Having tossed Cards, 'Skins wait to see if Schottenheimer stays

Coach states desire to remain in shuffle after 20-17 finale win

Pro Football

January 07, 2002|By Milton Kent | Milton Kent,SUN STAFF

LANDOVER - If yesterday was Marty Schottenheimer's last turn behind the wheel of the Washington Redskins, the record will reflect that he drove full throttle.

Amid rumors that he will be fired as early as today as the team's coach and head of football operations, Schottenheimer pushed virtually every button at his disposal to get the sluggish Redskins across the finish line a winner.

And after the Redskins got a hard-fought 20-17 victory over the Arizona Cardinals (7-9) at rain-soaked FedEx Field, Schottenheimer made it clear that he wants to remain in the driver's seat.

"Would I like to come back? You bet your tail," Schottenheimer said. "I love coaching, and you know what, and if this is arrogant, so be it, but I'm pretty damn good at it."

Whether Schottenheimer, who just completed the first year of a four-year, $10 million contract, returns is one of the hotter questions swirling around the nation's capital.

Redskins owner Daniel Snyder is reportedly not only looking for a general manager to take over Schottenheimer's personnel duties, but also for a coach, namely Steve Spurrier. Snyder made a pitch last season for Spurrier, who resigned Friday as football coach at the University of Florida presumably for an NFL job.

Snyder has not commented on recent stories regarding Schottenheimer's fate, lending credibility to speculation that Schottenheimer may be in jeopardy of being replaced.

Beyond his declaration that he wanted to return, Schottenheimer deflected other questions about his job status, saying only that he would meet with Snyder in the next few days.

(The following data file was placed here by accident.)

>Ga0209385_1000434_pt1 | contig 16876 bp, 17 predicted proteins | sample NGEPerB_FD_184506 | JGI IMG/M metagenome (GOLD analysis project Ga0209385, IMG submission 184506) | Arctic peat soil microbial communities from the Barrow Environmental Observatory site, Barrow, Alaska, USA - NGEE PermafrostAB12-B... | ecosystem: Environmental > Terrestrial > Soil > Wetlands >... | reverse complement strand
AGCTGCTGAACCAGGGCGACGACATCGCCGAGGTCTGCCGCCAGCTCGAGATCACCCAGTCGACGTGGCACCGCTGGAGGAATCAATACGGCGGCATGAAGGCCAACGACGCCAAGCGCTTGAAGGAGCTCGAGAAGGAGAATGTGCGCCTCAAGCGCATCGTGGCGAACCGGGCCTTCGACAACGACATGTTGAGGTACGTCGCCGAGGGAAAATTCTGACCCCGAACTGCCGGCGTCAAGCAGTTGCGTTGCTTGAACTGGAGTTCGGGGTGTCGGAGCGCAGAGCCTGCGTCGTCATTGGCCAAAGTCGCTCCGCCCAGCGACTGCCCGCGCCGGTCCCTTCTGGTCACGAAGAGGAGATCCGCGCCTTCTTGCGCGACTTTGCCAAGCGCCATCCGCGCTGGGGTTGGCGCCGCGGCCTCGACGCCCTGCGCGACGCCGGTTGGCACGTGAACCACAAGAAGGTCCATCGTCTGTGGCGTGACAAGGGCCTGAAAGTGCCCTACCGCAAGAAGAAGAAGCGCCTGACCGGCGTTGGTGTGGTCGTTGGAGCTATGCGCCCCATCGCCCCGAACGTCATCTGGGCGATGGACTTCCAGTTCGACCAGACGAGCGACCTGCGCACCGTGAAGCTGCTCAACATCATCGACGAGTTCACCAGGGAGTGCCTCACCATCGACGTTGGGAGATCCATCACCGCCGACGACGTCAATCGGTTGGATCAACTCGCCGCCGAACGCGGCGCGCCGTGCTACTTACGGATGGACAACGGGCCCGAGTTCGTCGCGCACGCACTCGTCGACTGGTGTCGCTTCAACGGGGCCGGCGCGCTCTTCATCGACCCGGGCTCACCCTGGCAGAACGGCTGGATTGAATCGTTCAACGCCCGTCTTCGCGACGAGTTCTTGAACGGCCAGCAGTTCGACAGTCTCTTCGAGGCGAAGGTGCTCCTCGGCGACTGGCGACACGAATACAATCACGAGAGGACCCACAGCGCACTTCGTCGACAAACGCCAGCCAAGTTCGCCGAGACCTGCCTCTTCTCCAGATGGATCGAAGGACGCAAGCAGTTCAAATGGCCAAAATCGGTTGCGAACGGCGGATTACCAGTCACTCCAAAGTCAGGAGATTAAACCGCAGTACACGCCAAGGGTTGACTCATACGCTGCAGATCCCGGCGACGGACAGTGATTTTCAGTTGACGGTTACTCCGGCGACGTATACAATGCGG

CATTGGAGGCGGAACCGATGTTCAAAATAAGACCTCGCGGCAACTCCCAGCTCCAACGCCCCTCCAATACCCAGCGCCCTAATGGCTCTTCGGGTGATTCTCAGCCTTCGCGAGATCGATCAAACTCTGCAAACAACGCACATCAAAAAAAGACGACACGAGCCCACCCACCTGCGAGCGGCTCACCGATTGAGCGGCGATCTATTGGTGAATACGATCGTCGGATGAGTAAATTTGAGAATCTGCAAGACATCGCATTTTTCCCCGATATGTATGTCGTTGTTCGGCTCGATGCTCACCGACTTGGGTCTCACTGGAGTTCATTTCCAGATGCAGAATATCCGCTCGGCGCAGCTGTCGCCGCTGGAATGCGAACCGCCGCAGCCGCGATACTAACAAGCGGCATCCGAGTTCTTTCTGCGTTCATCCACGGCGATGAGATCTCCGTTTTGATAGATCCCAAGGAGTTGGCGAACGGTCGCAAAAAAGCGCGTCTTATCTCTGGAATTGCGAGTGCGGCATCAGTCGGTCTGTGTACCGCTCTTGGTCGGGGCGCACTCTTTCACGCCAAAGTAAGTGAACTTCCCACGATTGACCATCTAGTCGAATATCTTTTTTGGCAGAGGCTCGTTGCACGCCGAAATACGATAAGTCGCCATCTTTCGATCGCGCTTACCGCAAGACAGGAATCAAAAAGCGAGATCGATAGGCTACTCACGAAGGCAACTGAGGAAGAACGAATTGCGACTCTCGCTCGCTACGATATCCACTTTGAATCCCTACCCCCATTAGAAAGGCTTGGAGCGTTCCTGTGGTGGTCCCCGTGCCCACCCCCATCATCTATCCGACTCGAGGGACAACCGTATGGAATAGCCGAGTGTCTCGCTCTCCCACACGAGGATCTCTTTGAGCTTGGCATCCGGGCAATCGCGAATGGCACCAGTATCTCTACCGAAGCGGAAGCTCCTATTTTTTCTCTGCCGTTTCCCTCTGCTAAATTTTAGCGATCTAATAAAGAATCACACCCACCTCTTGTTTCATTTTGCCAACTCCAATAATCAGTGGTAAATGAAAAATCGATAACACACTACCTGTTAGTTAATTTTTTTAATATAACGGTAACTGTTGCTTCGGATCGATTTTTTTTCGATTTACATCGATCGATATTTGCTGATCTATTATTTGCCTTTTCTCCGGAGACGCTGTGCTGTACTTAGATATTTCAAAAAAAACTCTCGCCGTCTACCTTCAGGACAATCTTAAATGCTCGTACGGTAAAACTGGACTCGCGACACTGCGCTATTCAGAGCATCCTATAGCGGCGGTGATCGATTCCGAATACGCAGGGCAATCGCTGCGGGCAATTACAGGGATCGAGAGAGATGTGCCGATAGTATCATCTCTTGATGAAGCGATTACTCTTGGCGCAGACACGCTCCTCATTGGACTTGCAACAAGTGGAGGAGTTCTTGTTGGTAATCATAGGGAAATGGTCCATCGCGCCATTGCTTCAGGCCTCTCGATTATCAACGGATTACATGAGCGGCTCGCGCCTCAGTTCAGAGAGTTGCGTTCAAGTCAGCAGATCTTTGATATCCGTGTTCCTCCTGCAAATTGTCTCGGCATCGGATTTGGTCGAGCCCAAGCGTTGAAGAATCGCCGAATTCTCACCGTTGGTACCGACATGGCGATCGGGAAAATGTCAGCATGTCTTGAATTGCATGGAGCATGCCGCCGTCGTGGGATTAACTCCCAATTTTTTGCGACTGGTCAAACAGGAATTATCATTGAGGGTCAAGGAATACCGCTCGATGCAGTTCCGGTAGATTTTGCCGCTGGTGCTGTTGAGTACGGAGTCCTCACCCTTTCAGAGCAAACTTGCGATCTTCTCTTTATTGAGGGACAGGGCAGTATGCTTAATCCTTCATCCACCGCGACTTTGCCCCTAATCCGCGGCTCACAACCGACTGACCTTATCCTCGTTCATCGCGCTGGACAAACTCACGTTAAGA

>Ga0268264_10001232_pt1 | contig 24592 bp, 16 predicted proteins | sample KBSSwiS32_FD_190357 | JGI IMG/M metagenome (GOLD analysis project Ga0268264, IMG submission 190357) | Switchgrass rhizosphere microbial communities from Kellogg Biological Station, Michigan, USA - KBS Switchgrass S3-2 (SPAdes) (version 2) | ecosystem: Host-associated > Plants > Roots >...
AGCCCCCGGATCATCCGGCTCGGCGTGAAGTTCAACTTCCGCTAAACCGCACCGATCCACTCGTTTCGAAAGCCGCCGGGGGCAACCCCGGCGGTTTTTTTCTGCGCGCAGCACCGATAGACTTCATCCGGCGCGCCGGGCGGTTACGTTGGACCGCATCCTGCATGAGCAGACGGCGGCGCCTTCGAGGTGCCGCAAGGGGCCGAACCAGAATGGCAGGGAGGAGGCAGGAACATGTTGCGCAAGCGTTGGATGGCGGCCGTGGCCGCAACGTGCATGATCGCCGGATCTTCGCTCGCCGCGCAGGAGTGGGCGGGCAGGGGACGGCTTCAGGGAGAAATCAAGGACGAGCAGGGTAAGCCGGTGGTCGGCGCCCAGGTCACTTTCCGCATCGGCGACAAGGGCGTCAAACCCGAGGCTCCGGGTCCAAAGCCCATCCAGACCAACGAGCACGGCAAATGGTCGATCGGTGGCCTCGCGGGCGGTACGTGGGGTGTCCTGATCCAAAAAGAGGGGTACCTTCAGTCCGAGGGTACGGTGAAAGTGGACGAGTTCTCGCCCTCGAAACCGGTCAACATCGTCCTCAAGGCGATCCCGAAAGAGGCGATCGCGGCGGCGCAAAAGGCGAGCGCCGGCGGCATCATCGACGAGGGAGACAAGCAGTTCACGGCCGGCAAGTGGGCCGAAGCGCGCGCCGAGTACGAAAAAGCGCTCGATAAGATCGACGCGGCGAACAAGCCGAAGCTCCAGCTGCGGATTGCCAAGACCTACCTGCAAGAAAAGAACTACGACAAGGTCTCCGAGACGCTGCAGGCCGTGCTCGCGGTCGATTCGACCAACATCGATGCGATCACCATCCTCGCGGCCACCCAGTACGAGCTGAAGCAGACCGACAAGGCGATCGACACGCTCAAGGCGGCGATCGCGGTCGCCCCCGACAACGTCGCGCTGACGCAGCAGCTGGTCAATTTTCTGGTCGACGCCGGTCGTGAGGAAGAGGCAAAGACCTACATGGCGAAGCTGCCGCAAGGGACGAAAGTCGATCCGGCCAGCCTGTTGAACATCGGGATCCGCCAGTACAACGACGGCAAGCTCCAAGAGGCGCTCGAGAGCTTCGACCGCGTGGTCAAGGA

But Schottenheimer made it clear that he was proud to coach a team that initially grumbled under his strong-willed leadership and stumbled out of the gate with five straight losses. But that team eventually came to respect him and finished the season at 8-8."[The turnaround] feels very good, but it doesn't surprise me," he said. "When things are going good, you can win with anybody. When things get tough, and they always do in this business certainly, you will not succeed unless you have good people. And that locker room is full of a bunch of good people."

And the players in the locker room generally indicated that they would like to have Schottenheimer back based, in some cases, on what he has meant to their careers.

Quarterback Tony Banks, who joined the Redskins in training camp after being released by the Ravens and Dallas Cowboys, expressed support for Schottenheimer, who installed him as the starter in Week 3 after waiving incumbent starter Jeff George.

"Marty gave me this opportunity," said Banks, who left the game in the fourth quarter with a sprained medial collateral ligament in his left knee. "I think with an off-season of all of us together will let them see all the things that I do well, and there could be some additions. You never know."

"I would think it would be wrong and an injustice to change what we've established here and the direction we're going," said guard Dave Szott, who played his first eight seasons for Schottenheimer, and was pulled out of semiretirement by the Redskins' coach to shore the team's fragile offensive line.

"It wouldn't be a good sign in my mind and in my heart if he were not here."

Stephen Davis would have good cause for wanting Schottenheimer to return, as the coach pared down the offense in Week 4 and made the sixth-year running back the focus.

Davis returned the favor by running for a team-record 1,432 yards, topping his own franchise team mark of 1,405 he set two years ago. He ran for 148 yesterday on a career-high 38 carries.

Davis' 2-yard touchdown run with 3:11 left and his subsequent two-point conversion run sent the announced crowd of 61,721 home reasonably happy on the raw, rainy day.

"I got a lot of rest [Saturday] night," said Davis, who earned a $750,000 bonus to his 2002-2003 salary by again setting the team rushing mark. "I knew going into this game that we were going to run the ball with the elements out there. It was pretty cold out there, and it was raining and doing everything, but we just stayed with our game plan. We ran the ball and were successful with it."

Said tight end Walter Rasby, who caught a 5-yard third-quarter touchdown pass from Banks: "[The win] lets us go out on a good note. This type of game really resembles our season. Start out ugly, ugly, ugly, and then keep plugging away and come out on top."

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